Click here to view and discuss this page in DocCommentXchange. In the future, you will be sent there automatically.

SQL Anywhere 11.0.0 » SQL Anywhere Server - SQL Usage » Designing and Creating Databases » Using transactions and isolation levels » Isolation levels and consistency » Snapshot isolation

 

Snapshot isolation example

The following example uses two connections to the SQL Anywhere sample database to illustrate how snapshot isolation can be used to maintain consistency without blocking.

To use snapshot isolation

  1. Execute the following command to create an Interactive SQL connection (Connection1), to the SQL Anywhere sample database:

    dbisql -c "DSN=SQL Anywhere 11 Demo;UID=DBA;PWD=sql;ConnectionName=Connection1"
  2. Execute the following command to create an Interactive SQL connection (Connection2) to the SQL Anywhere sample database:

    dbisql -c "DSN=SQL Anywhere 11 Demo;UID=DBA;PWD=sql;ConnectionName=Connection2"
  3. In Connection1, execute the following command to set the isolation level to 1 (read committed), which acquires and holds a read lock on the current row.

    SET OPTION isolation_level = 1;
  4. In Connection1, execute the following command:

    SELECT * FROM Products;
    ID Name Description Size Color Quantity ...
    300 Tee Shirt Tank Top Small White 28 ...
    301 Tee Shirt V-neck Medium Orange 54 ...
    302 Tee Shirt Crew Neck One size fits all Black 75 ...
    400 Baseball Cap Cotton Cap One size fits all Black 112 ...
    ... ... ... ... ... ... ...
  5. In Connection2, execute the following command:

    UPDATE Products
    SET Name = 'New Tee Shirt'
    WHERE ID = 302;
  6. In Connection1, execute the SELECT statement again:

    SELECT * FROM Products;

    The SELECT statement is blocked and cannot proceed because the UPDATE statement in Connection2 has not been committed or rolled back. The SELECT statement must wait until the transaction in Connection2 is complete before it can proceed. This ensures that the SELECT statement does not read uncommitted data into its result.

  7. In Connection2, execute the following command:

    ROLLBACK;

    The transaction in Connection2 completes, and the SELECT statement in Connection1 proceeds.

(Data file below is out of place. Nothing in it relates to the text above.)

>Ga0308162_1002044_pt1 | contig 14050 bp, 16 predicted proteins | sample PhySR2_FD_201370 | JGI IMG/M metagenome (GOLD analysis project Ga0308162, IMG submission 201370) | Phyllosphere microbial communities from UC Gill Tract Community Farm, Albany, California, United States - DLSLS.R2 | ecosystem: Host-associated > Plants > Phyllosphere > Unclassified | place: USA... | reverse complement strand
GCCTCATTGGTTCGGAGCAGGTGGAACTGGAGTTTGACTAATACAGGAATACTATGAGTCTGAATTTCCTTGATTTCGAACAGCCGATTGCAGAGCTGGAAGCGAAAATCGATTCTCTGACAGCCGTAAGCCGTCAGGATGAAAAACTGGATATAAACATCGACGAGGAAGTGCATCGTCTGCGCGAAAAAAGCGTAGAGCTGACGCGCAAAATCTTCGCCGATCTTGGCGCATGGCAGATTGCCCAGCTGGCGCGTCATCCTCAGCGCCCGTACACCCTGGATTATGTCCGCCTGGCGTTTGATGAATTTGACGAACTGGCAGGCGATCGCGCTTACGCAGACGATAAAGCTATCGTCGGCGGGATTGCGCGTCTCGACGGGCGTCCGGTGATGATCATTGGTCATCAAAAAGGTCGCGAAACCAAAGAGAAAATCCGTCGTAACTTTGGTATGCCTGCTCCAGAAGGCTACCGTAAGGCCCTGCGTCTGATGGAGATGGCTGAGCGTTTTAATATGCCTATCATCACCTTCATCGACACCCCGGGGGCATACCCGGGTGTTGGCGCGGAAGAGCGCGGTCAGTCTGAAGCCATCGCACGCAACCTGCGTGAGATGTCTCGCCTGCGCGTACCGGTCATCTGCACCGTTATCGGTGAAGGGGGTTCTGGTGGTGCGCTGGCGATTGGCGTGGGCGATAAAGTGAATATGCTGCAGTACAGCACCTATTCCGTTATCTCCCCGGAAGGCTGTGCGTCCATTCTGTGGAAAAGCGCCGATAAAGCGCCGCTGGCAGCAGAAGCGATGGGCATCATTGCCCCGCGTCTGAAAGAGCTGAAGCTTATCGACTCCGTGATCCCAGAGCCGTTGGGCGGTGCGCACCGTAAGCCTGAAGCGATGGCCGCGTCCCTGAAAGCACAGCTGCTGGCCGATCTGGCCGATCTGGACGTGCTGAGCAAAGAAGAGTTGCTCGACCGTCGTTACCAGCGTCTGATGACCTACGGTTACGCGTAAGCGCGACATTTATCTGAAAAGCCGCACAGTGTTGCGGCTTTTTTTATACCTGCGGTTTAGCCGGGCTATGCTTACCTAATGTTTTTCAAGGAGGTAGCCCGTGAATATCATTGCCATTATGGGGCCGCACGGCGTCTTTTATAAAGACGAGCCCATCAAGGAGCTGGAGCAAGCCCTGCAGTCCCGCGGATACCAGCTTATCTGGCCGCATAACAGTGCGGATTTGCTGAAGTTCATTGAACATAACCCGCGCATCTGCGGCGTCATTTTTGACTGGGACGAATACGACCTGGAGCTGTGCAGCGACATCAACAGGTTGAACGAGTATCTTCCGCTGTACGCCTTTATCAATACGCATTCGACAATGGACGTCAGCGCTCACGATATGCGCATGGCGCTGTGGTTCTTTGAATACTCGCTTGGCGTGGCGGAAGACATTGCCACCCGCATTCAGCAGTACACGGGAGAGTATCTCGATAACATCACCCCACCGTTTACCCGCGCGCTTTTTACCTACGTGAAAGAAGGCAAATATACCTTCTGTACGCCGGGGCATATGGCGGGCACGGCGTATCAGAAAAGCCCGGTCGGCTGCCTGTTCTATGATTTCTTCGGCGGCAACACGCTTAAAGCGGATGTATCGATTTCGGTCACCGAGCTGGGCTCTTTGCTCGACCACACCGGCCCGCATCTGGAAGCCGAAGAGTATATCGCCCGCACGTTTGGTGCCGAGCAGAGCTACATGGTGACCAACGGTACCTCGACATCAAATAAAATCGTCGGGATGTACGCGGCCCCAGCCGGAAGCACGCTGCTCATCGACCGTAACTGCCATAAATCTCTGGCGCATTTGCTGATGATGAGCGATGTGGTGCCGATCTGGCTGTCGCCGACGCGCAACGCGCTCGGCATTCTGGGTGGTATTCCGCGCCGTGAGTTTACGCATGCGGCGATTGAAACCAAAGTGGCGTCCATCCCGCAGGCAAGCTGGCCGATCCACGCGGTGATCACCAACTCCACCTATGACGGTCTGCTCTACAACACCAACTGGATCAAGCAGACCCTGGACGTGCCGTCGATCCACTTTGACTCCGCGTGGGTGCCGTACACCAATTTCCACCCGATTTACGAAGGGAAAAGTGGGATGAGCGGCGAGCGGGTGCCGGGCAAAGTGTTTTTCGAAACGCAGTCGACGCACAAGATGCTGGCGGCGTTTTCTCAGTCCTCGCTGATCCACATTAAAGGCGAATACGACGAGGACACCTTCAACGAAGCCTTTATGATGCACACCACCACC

8. Using the statement snapshot isolation level achieves the same concurrency as isolation level 1, but without blocking.

    In Connection1, execute the following command to allow snapshot isolation:

    SET OPTION PUBLIC.allow_snapshot_isolation = 'On';
  9. In Connection 1, execute the following command to change the isolation level to statement snapshot:

    SET TEMPORARY OPTION isolation_level = 'statement-snapshot';
  10. In Connection1, execute the following statement:

    SELECT * FROM Products;
  11. In Connection2, execute the following statement:

    UPDATE Products
    SET Name = 'New Tee Shirt'
    WHERE ID = 302;
  12. In Connection1, issue the SELECT statement again:

    SELECT * FROM Products;

    The SELECT statement executes without being blocked, but does not include the data from the UPDATE statement executed by Connection2.

  13. In Connection2, finish the transaction by executing the following command:

    COMMIT;
  14. In Connection1, finish the transaction (the query against the Products table), and then execute the SELECT statement again to view the updated data:

    COMMIT;
    SELECT * FROM Products;
    ID Name Description Size Color Quantity ...
    300 Tee Shirt Tank Top Small White 28 ...
    301 Tee Shirt V-neck Medium Orange 54 ...
    302 New Tee Shirt Crew Neck One size fits all Black 75 ...
    400 Baseball Cap Cotton Cap One size fits all Black 112 ...
    ... ... ... ... ... ... ...
  15. Undo the changes to the SQL Anywhere sample database by executing the following statement:

    UPDATE Products
    SET Name = 'Tee Shirt'
    WHERE id = 302;
    COMMIT;

For more examples about using snapshot isolation, see: